BEETHOVEN: The Late Piano Sonatas
Because Beethoven’s last five piano sonatas still carry a kind of valedictory air, it’s often thought that one needs to reach a certain age before taking them on publicly. The Russian-born pianist Igor Levit, born in 1987, makes a hash of that claim with these brilliant and insightful recordings, among the most highly touted performances of this well-worn territory in recent memory.
Levit obviously has the technique for these complex works — witness the gloriously even trills in the E-major Sonata, Op. 109, and the clarity he brings to the famously taxing fugue that ends the “Hammerklavier” Sonata, Op. 106. But it’s in his probing, insightful approach to the music that he makes such a deep impression. Listen to the natural way he shapes the opening movement of the A-major Sonata, Op. 101, shifting seamlessly between the breath of individual phrases and the span of longer paragraphs. And the pleasures are not all cerebral: His headlong tempos in the opening of the “Hammerklavier” are straight-up thrilling.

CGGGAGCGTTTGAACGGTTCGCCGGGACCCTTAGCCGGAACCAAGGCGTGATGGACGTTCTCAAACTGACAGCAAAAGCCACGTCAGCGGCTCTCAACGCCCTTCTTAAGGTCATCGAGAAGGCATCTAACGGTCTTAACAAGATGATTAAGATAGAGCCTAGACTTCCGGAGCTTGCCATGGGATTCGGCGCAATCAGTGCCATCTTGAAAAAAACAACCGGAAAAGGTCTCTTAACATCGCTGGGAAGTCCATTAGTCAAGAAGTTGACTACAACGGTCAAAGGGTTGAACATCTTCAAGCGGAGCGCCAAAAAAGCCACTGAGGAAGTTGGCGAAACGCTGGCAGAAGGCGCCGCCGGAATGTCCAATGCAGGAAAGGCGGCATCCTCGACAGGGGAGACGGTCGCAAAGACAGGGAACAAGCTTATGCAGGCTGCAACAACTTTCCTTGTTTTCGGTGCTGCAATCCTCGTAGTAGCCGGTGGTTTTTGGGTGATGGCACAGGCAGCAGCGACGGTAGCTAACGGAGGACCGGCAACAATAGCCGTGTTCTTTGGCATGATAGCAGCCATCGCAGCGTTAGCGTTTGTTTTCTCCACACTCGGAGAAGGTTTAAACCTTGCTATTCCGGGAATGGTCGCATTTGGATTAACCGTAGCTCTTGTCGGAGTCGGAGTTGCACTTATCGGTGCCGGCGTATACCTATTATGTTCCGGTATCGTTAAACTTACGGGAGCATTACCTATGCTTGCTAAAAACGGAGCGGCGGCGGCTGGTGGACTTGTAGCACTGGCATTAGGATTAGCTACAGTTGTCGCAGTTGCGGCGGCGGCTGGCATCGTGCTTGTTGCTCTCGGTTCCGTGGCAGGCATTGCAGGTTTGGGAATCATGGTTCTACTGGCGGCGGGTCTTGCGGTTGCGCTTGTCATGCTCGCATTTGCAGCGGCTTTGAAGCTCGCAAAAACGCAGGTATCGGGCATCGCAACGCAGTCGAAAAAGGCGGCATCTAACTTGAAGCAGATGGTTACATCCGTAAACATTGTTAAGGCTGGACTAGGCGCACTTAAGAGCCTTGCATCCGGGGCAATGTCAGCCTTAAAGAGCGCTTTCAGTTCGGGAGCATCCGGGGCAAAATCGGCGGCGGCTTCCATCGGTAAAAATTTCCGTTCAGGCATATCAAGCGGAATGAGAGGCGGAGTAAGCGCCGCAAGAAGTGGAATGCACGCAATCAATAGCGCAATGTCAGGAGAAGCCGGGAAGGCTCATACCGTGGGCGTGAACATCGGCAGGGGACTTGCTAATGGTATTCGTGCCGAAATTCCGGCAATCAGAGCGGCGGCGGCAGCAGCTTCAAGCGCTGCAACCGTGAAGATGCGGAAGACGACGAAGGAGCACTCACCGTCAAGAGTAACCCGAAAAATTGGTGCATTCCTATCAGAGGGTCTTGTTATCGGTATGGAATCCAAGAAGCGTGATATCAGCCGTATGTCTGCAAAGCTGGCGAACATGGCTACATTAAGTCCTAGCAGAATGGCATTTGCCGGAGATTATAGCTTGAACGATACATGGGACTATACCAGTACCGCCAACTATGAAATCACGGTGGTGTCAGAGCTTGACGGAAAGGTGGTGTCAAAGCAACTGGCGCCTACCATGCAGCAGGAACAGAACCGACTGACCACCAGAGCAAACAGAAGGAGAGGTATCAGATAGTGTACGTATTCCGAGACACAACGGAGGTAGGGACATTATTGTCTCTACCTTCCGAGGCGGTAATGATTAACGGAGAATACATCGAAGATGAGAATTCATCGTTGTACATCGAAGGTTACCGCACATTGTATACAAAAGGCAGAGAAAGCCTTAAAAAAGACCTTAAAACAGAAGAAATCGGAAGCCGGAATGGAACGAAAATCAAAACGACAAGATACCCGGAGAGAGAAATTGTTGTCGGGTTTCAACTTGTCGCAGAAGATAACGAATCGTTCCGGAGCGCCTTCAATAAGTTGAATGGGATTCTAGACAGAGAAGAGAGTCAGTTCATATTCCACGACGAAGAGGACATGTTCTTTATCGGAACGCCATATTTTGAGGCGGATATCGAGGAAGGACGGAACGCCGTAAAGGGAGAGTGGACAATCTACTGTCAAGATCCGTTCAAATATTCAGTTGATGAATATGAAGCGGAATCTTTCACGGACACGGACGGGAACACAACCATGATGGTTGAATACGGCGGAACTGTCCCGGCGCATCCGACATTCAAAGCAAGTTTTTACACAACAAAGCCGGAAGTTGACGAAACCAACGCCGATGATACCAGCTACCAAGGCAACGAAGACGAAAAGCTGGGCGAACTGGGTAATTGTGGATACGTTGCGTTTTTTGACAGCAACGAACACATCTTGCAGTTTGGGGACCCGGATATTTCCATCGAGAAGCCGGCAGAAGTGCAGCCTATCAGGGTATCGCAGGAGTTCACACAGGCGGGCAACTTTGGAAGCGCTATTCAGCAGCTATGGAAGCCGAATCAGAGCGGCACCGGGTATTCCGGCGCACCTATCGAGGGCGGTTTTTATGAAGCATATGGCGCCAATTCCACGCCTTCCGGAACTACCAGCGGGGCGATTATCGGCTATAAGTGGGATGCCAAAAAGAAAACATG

You will probably not agree with everything Levit does — I found some moments in Opp. 101 and 110 too martial for my taste — but that is in the nature of a recording that breaks new ground. Hear the spiritual depth of the last movements of the E-major and C-minor Sonatas, as well as much else here, and you will be hard-pressed to deny that Levit does just that.